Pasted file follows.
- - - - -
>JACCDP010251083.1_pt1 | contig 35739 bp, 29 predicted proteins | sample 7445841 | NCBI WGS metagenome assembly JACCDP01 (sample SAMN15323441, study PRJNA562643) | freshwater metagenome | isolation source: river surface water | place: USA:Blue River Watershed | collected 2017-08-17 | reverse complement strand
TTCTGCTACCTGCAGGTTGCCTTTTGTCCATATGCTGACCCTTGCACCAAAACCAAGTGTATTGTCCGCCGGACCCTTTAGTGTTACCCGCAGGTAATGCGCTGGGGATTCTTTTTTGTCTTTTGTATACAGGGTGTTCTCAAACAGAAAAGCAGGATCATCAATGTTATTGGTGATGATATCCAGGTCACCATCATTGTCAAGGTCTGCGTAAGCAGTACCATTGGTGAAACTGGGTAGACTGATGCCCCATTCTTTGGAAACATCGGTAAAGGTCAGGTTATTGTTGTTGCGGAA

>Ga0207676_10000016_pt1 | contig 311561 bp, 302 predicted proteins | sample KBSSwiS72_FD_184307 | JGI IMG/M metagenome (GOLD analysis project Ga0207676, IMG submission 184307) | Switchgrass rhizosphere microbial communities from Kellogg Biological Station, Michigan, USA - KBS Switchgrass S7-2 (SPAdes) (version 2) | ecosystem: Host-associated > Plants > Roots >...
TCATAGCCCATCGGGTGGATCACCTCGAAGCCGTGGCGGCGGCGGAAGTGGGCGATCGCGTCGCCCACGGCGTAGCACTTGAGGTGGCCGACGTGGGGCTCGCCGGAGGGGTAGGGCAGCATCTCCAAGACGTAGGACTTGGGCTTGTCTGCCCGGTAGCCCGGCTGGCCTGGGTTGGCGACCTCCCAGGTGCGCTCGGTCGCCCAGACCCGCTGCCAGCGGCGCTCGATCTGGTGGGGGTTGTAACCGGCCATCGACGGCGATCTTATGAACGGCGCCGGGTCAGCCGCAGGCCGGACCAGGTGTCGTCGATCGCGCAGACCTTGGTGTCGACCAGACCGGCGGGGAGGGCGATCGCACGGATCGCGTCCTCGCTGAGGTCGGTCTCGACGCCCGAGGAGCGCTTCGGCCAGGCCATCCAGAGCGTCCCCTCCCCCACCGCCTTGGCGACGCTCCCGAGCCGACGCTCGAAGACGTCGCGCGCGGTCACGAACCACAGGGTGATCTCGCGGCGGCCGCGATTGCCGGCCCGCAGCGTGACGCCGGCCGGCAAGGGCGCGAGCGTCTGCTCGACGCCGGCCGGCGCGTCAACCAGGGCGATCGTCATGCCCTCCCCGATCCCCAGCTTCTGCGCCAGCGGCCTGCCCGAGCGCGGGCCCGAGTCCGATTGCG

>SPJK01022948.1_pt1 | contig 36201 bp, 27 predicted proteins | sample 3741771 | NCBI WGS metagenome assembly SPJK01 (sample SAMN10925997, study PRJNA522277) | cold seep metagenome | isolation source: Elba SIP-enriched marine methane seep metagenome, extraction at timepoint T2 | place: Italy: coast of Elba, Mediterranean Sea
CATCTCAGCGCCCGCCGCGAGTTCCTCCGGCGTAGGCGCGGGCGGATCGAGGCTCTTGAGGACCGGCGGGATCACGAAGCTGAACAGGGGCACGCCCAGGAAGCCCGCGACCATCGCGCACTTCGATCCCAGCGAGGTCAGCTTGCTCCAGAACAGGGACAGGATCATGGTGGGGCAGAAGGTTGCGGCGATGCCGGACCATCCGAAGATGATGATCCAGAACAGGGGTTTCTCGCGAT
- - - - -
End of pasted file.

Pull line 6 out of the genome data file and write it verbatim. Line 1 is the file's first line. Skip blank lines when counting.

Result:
CATCTCAGCGCCCGCCGCGAGTTCCTCCGGCGTAGGCGCGGGCGGATCGAGGCTCTTGAGGACCGGCGGGATCACGAAGCTGAACAGGGGCACGCCCAGGAAGCCCGCGACCATCGCGCACTTCGATCCCAGCGAGGTCAGCTTGCTCCAGAACAGGGACAGGATCATGGTGGGGCAGAAGGTTGCGGCGATGCCGGACCATCCGAAGATGATGATCCAGAACAGGGGTTTCTCGCGAT